[PATCH wayland-protocols] unstable: Add input-timestamps protocol

Pekka Paalanen ppaalanen at gmail.com
Mon Dec 11 13:24:27 UTC 2017

On Tue, 5 Dec 2017 18:20:35 +0200
Alexandros Frantzis <alexandros.frantzis at collabora.com> wrote:

> On Tue, Dec 05, 2017 at 06:07:02PM +0200, Alexandros Frantzis wrote:
> > wl_pointer, wl_keyboard and wl_touch events currently use a 32-bit
> > timestamp with millisecond resolution. In some cases, notably latency
> > measurements, this resolution is too coarse to be useful.
> > 
> > This protocol provides additional high-resolution timestamps events,
> > which are emitted before the corresponding input event. Each timestamp
> > event contains a high-resolution, and ideally higher-accuracy, version
> > of the 'time' argument of the first subsequent supported input event.
> > 
> > Clients that care about high-resolution timestamps just need to keep
> > track of the last timestamp event they receive and associate it with the
> > next supported input event that arrives.
> >   
> Hi all,
> a few additional discussion notes (some copied from the RFC discussion):
> 1. Supported pointer/keyboard/touch events
>    At the moment the protocol is phrased to be forward-compatible with
>    new pointer/keyboard/touch events. For example, for touch:
>    "represents a subscription to high-resolution timestamp events for
>    for all wl_touch events that carry a timestamp."
>    This guards against making input-timestamps protocol updates for new
>    input events (unless we add a new input category), and is easy to
>    implement in practice.
> 2. Timestamp accuracy guarantee
>    Currently: "The timestamp provided by this event ... is at least as
>    accurate as the associated input event timestamp."
>    In a previous discussion it was suggested that an option would be for
>    the server to advertise support for this protocol only if it can
>    provide better (than millisecond) accuracy. My concern with such an
>    approach is that there may be cases where only some input objects can
>    provide high-accuracy timestamps, so the guarantee may not be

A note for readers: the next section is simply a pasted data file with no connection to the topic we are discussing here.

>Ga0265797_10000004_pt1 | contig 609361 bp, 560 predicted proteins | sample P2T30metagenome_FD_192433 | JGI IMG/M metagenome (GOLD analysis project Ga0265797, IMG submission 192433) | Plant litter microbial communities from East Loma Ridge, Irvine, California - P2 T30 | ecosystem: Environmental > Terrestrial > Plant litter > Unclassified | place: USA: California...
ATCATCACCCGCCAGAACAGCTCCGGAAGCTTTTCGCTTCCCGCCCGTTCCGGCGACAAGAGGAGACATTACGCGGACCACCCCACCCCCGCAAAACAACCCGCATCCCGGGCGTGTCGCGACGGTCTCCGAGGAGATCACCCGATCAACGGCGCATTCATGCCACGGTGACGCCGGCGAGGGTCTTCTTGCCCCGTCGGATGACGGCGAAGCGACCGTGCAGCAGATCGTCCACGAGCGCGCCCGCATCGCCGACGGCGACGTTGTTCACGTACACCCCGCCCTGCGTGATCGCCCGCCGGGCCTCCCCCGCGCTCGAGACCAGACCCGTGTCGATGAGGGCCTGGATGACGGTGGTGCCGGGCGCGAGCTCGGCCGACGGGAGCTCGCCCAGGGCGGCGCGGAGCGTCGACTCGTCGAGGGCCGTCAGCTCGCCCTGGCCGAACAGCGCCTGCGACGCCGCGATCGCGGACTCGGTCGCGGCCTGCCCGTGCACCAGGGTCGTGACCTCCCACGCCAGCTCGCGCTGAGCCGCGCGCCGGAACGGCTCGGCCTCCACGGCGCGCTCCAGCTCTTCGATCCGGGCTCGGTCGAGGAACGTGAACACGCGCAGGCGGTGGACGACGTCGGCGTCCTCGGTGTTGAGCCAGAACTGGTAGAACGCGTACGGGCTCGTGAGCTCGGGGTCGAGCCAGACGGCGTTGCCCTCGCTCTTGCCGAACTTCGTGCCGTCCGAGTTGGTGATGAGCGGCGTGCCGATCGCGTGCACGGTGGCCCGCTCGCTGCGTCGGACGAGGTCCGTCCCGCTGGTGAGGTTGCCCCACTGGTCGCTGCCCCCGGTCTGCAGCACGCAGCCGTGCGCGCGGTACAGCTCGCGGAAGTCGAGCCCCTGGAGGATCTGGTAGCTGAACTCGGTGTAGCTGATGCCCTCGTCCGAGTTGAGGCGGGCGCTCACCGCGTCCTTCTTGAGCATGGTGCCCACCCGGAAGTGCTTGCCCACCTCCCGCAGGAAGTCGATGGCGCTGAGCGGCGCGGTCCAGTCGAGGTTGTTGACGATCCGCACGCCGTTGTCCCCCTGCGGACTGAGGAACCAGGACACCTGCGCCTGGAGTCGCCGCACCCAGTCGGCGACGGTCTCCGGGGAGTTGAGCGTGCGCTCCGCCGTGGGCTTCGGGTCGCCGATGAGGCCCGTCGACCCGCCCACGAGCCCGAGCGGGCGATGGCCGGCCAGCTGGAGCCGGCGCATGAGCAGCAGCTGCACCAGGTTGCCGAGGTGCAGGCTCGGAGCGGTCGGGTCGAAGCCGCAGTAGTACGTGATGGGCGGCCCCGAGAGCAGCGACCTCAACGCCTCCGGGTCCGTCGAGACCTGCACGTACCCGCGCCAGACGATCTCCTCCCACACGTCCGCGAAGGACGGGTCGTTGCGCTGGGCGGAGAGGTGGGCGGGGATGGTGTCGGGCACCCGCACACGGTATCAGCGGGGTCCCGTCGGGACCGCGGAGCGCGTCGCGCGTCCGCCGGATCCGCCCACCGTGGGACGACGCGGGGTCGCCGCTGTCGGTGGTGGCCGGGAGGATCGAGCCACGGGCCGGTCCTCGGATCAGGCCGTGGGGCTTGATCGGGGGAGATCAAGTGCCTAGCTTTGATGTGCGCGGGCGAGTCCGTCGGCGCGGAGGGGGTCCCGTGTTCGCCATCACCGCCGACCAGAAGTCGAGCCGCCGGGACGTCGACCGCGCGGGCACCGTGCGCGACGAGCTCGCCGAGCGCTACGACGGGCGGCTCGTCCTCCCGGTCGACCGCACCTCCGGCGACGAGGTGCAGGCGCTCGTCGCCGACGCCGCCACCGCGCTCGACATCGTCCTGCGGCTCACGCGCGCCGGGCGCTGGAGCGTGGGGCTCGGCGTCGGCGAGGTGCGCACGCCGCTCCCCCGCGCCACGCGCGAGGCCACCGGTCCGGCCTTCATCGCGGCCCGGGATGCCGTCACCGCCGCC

>    globally applicable.

Hi Alf,

I think that would still fall under "can", which is different from
"guaranteed" better accuracy timestamp. But there is no need to discuss
this in the protocol spec at all. Each compositor can make its decision
whether to expose this extension or not.

Clients should not make any assumptions about the accuracy based on the
presence of the extension. That's the important bit.

> 3. Clocks domains
>    The high-resolution timestamps are guaranteed to be in the same clock
>    domain as the input event timestamps (for which the clock domain is
>    currently unspecified).
> 4. Support for input events from unstable protocols (e.g. tablet)
>    I opted not to include support for input events from unstable
>    protocols. The rationale is that this protocol was created in order
>    to fix the deficiencies (for certain use cases) of protocols that we
>    are unable to change due to compatibility restrictions. Unstable
>    protocols are not subject to such restrictions and can therefore be
>    updated to use high-resolution timestamps instead of relying on an
>    external protocol to provide such functionality.

A very good point.

> 5. Frame event timestamps
>    It was suggested that this protocol could provide timestamps for
>    frame events which currently don't carry one in the core protocol. In
>    this proposal I have chosen to maintain consistency with the way
>    timestamps are emitted in the core protocol, i.e., emit timestamp
>    events only for input events that already carry a timestamp. Adding a
>    frame timestamp when one is not already present would also further
>    complicate client implementations that need to support falling back
>    to the normal timestamps when this protocol is not present.

I don't think the two are conflicting goals.

We could have the high precision timestamp event emitted at least (and
preferably only) once per each event sequence ending in a frame event
that contains at least one event that carries a low precision timestamp.

The diagonal scrolling was used as the (rare) example where an actual
reduction in the number of events could be seen. Currently the core
protocol provides a low precision timestamp redundantly multiple times
(two exis events) when one would be enough. By definition the
timestamps on the axis events are the same.

> A proof of concept implementation for weston can be found at:
>     https://gitlab.collabora.com/alf/weston/commits/zwp-input-timestamps

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